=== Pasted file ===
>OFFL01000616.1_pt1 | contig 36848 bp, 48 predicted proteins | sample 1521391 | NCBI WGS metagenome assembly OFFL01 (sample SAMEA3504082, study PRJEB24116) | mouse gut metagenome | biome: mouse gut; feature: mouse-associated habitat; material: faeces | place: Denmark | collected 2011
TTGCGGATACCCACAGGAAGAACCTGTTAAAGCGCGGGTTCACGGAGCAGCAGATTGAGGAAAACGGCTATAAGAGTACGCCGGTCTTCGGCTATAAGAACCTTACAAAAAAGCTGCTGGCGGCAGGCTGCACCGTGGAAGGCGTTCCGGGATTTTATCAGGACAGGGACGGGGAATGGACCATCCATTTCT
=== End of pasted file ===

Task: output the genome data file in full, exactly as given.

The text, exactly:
>OFFL01000616.1_pt1 | contig 36848 bp, 48 predicted proteins | sample 1521391 | NCBI WGS metagenome assembly OFFL01 (sample SAMEA3504082, study PRJEB24116) | mouse gut metagenome | biome: mouse gut; feature: mouse-associated habitat; material: faeces | place: Denmark | collected 2011
TTGCGGATACCCACAGGAAGAACCTGTTAAAGCGCGGGTTCACGGAGCAGCAGATTGAGGAAAACGGCTATAAGAGTACGCCGGTCTTCGGCTATAAGAACCTTACAAAAAAGCTGCTGGCGGCAGGCTGCACCGTGGAAGGCGTTCCGGGATTTTATCAGGACAGGGACGGGGAATGGACCATCCATTTCT